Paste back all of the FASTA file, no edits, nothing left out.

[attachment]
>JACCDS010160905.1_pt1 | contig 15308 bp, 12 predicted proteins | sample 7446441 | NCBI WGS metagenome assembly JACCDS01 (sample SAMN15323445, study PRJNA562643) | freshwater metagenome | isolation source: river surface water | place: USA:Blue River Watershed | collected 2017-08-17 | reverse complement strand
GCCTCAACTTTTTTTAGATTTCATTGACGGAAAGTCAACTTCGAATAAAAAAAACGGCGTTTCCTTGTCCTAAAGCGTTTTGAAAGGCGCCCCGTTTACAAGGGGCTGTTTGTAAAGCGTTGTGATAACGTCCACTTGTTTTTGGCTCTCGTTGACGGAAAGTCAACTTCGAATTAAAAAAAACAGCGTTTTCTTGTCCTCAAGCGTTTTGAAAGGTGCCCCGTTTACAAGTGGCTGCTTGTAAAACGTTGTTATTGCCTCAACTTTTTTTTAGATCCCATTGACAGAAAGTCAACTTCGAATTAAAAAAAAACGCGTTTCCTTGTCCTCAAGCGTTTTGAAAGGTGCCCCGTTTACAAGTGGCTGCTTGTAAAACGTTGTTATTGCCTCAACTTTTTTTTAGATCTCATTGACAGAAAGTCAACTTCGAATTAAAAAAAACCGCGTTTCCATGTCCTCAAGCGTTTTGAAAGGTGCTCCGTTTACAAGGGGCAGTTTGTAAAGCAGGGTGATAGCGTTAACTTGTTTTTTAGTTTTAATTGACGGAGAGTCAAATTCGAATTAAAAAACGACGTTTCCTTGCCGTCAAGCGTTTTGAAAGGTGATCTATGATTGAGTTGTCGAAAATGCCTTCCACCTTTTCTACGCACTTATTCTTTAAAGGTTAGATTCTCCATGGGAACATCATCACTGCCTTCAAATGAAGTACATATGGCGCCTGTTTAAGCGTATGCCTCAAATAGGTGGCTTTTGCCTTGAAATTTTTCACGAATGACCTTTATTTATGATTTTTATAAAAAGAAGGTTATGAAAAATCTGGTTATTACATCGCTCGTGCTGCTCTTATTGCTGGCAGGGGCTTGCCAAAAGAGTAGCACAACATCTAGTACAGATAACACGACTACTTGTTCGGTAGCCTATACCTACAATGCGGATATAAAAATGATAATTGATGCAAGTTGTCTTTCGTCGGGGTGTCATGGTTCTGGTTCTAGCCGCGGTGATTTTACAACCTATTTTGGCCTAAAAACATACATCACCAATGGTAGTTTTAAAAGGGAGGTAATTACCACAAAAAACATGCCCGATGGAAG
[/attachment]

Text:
>JACCDS010160905.1_pt1 | contig 15308 bp, 12 predicted proteins | sample 7446441 | NCBI WGS metagenome assembly JACCDS01 (sample SAMN15323445, study PRJNA562643) | freshwater metagenome | isolation source: river surface water | place: USA:Blue River Watershed | collected 2017-08-17 | reverse complement strand
GCCTCAACTTTTTTTAGATTTCATTGACGGAAAGTCAACTTCGAATAAAAAAAACGGCGTTTCCTTGTCCTAAAGCGTTTTGAAAGGCGCCCCGTTTACAAGGGGCTGTTTGTAAAGCGTTGTGATAACGTCCACTTGTTTTTGGCTCTCGTTGACGGAAAGTCAACTTCGAATTAAAAAAAACAGCGTTTTCTTGTCCTCAAGCGTTTTGAAAGGTGCCCCGTTTACAAGTGGCTGCTTGTAAAACGTTGTTATTGCCTCAACTTTTTTTTAGATCCCATTGACAGAAAGTCAACTTCGAATTAAAAAAAAACGCGTTTCCTTGTCCTCAAGCGTTTTGAAAGGTGCCCCGTTTACAAGTGGCTGCTTGTAAAACGTTGTTATTGCCTCAACTTTTTTTTAGATCTCATTGACAGAAAGTCAACTTCGAATTAAAAAAAACCGCGTTTCCATGTCCTCAAGCGTTTTGAAAGGTGCTCCGTTTACAAGGGGCAGTTTGTAAAGCAGGGTGATAGCGTTAACTTGTTTTTTAGTTTTAATTGACGGAGAGTCAAATTCGAATTAAAAAACGACGTTTCCTTGCCGTCAAGCGTTTTGAAAGGTGATCTATGATTGAGTTGTCGAAAATGCCTTCCACCTTTTCTACGCACTTATTCTTTAAAGGTTAGATTCTCCATGGGAACATCATCACTGCCTTCAAATGAAGTACATATGGCGCCTGTTTAAGCGTATGCCTCAAATAGGTGGCTTTTGCCTTGAAATTTTTCACGAATGACCTTTATTTATGATTTTTATAAAAAGAAGGTTATGAAAAATCTGGTTATTACATCGCTCGTGCTGCTCTTATTGCTGGCAGGGGCTTGCCAAAAGAGTAGCACAACATCTAGTACAGATAACACGACTACTTGTTCGGTAGCCTATACCTACAATGCGGATATAAAAATGATAATTGATGCAAGTTGTCTTTCGTCGGGGTGTCATGGTTCTGGTTCTAGCCGCGGTGATTTTACAACCTATTTTGGCCTAAAAACATACATCACCAATGGTAGTTTTAAAAGGGAGGTAATTACCACAAAAAACATGCCCGATGGAAG